Reasons to be cautious about the COVID-19 ̶v̶̶a̶̶c̶̶c̶̶i̶̶n̶̶e̶̶s̶ injections

published Dec 16, 2020, last modified Oct 12, 2022

Take the following facts into consideration before jumping at the chance to get injected.

Reasons to be cautious about the COVID-19 ̶v̶̶a̶̶c̶̶c̶̶i̶̶n̶̶e̶̶s̶ injections
A bit of prudence never hurt anyone.

1. Novel principle

Most COVID-19 vaccines work under the principle of messenger RNA (detailed explanation here).  mRNA vaccines are a completely new form of vaccine, the first using this immunization principle that's being made available to the public.

While there is, in principle, nothing "wrong" with the mRNA technique, there is no vaccine based on this principle that was approved anywhere in the world until this month.

It is not reasonable to take reference safety and efficacy data or assumptions from vaccines using a different working principle, and then apply those data / assumptions to a novel medical working principle.

2. Little testing

Taking (1) into account, a vaccine using a new medical principle requires more testing, not less.

COVID-19 vaccines have undergone substantially less testing prior to approval than what is usual for vaccines.  This is because we were told by numerous officials that, in order to go back to normal, we all needed to attain immunity fast (which implies vaccination).  This urgency eventually gave way to relaxing vaccine testing requirements for COVID-19.

Vaccine testing usually takes upwards of five years, starting with animal testing, then going through several clinical phases.  For example: in traditional vaccine testing, adverse reactions are recorded both soon after the vaccine is taken, as well as at least a year later in the control groups.  This yearly follow-up regimen is in the WHO guidelines for clinical evaluation of vaccines, and vaccines are not to be approved — according to most national requirements — until such trials have completed and published.

The period of testing has been reduced down to a few months for the COVID-19 vaccines.  Some trials ran in parallel; other trials were skipped / deferred / not published.  Pfizer expects their followup study to be complete in 2023, three years after mass vaccination will have begun, yet they received authorization a mere few days ago.

3. No redress

In the UK, where mass-vaccination now has begun, producers of COVID-19 vaccines have been granted a legal indemnity, protecting them from liability and from being sued over any problems with the vaccine.  In plain English, if the vaccine harms you, you have no recourse.  Such legislation already exists in the US for vaccines in general.

Producers of these experimental COVID-19 vaccines are requiring such legislation be in place before they sell their vaccines to a country.

This is a violation of the basic human principle that, if you harm someone, the victim is entitled to compensation / redress.  Therefore, this indemnity is unacceptable.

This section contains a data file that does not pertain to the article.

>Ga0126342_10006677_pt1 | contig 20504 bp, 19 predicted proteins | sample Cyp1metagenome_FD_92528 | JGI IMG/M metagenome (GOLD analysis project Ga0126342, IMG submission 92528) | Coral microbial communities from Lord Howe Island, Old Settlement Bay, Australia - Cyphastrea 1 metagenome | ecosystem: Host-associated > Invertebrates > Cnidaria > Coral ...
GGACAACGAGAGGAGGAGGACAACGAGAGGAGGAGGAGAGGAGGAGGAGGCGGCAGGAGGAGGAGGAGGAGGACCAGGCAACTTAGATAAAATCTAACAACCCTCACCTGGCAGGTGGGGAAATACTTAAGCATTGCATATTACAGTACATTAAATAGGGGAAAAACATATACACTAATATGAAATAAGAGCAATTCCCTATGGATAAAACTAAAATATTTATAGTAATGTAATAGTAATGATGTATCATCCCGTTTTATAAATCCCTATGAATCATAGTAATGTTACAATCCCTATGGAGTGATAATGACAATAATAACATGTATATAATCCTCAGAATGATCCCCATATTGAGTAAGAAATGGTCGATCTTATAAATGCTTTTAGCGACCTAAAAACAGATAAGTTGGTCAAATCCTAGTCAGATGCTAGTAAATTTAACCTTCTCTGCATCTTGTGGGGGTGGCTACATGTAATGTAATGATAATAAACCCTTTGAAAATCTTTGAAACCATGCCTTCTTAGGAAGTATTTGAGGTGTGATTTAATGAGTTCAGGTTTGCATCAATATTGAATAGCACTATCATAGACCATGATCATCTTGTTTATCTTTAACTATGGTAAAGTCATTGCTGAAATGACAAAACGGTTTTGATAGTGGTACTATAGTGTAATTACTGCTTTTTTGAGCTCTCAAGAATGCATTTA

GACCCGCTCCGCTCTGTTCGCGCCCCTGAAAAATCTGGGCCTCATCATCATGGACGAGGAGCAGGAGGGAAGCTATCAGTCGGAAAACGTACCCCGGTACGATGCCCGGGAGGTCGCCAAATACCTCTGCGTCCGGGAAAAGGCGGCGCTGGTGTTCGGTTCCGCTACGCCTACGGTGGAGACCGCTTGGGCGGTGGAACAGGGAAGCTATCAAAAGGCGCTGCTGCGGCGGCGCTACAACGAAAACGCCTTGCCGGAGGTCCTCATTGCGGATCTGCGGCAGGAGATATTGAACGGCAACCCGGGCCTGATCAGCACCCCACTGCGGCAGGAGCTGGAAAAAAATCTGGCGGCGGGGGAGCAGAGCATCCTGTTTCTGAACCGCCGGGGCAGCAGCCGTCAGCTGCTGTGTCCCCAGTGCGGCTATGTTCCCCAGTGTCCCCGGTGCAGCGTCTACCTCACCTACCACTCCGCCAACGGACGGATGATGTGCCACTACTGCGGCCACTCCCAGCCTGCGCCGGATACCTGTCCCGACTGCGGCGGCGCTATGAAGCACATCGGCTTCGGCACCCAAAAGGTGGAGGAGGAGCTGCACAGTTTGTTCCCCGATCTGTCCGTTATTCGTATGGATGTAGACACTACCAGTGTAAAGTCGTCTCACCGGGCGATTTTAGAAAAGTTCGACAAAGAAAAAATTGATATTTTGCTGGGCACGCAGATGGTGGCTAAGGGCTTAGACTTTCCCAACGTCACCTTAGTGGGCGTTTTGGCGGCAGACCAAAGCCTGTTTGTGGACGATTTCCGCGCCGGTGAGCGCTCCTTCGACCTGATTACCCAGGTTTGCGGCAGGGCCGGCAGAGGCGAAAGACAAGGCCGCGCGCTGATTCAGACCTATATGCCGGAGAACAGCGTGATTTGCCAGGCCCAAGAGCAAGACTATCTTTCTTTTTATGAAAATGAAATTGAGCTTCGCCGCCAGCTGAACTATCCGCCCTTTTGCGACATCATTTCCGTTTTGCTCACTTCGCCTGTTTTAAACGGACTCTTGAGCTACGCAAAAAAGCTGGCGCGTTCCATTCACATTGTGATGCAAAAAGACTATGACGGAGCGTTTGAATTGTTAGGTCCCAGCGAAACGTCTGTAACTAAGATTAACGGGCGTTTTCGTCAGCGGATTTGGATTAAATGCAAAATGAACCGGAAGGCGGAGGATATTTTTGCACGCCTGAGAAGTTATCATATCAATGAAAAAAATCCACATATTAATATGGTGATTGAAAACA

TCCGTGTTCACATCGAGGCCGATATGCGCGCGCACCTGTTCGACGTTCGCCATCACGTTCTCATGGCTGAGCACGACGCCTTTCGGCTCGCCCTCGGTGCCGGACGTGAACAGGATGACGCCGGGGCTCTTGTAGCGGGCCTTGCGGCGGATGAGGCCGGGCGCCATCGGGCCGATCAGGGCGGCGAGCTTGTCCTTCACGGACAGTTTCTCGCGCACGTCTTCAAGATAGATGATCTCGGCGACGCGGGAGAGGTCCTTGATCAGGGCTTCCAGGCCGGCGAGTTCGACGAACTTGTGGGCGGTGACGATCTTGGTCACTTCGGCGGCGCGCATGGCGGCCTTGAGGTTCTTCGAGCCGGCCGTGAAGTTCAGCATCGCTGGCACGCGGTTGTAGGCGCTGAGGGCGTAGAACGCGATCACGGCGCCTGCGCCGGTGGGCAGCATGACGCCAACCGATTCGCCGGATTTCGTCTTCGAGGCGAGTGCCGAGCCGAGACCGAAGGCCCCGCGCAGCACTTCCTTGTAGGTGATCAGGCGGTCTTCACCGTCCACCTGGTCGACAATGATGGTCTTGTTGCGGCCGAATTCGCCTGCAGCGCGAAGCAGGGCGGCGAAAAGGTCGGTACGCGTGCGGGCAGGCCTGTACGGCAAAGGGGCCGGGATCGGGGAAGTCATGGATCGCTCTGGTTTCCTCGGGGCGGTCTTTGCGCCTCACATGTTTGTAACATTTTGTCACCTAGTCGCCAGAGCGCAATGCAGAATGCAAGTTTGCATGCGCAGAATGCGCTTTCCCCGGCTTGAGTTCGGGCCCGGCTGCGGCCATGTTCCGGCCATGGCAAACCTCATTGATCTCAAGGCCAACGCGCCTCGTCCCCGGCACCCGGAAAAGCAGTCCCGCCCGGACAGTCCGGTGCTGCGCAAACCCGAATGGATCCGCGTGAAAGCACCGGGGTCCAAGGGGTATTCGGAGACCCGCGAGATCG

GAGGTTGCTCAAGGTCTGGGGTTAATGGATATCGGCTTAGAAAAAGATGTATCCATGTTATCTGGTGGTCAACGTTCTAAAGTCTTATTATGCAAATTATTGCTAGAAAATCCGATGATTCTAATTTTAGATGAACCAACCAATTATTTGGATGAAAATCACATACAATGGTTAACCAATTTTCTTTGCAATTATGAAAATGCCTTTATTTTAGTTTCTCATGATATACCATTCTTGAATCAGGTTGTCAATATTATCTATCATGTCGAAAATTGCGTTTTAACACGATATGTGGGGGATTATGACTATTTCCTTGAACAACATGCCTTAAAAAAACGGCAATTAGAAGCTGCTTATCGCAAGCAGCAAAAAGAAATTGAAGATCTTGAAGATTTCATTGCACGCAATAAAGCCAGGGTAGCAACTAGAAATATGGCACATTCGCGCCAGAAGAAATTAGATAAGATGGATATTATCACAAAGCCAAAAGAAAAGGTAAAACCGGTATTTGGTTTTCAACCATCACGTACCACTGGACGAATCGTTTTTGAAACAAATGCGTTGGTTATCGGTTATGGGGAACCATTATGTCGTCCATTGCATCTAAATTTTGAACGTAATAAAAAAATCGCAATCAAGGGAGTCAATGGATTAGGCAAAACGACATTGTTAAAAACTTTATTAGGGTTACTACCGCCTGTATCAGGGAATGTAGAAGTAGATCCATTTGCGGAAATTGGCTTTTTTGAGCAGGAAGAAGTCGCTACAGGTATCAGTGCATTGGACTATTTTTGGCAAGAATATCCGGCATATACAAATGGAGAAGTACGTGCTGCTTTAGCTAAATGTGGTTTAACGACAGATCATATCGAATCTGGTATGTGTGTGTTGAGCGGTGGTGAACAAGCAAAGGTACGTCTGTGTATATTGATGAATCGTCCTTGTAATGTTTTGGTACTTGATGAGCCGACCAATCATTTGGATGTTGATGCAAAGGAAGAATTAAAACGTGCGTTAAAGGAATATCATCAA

4. Small benefit

If you are not a patient at risk (with medical conditions or of old age), a SARS-CoV-2 pandemic represents a minuscule marginal risk of death or injury for you.  Despite the constant stream of terror imagery from TV and the Web, the truth is that the overwhelming majority of non-at-risk patients of COVID-19 experience a flu, and then, they get better.

As with any vaccine, you will likely experience symptoms after getting it, so while the vaccine might protect you from the disease, it will likely not protect you from feeling ill.

I don't know about you, but I do not plan to subject myself to improperly-tested, experimental medicine, just to prevent a disease that's not particularly dangerous for me.

5. Won't change anything

As explained in (2), the vaccines were (at least in part) marketed to the general public with the hope / promise that we can return to normal, pre-pandemic life once people are immune enough to the SARS-CoV-2 virus.

However, we are already beginning to hear (from various government officials and public figures around the world) that vaccination will most likely not make a difference in the vaccinated's ability to lead a normal pre-pandemic life.  Said individuals have stated that vaccines don't grant perfect immunity (true), that they don't fully prevent contagion (true), and — here comes the absurd conclusion — therefore, that masking will have to continue, that lockdowns will need to continue in some form as well, and that the "emergency" restrictions are going to stay with us.  In sum, they are telling us that we are never going back to normal... or at least not anytime soon, with or without a vaccine¹.

In other words: getting vaccinated is effectively pointless.

I do not plan to subject myself to a pointless yet potentially risky medical treatment.

¹ If one were to be cynical — just for argument's sake — one could reasonably conclude that the whole purpose of the restrictions was a bait-and-switch to terrorize people into demanding a lucrative vaccine.  You do not need to be cynical, however, to recognize that the reasons given above are sufficient to at least be cautious, specifically about these new COVID-19 vaccines.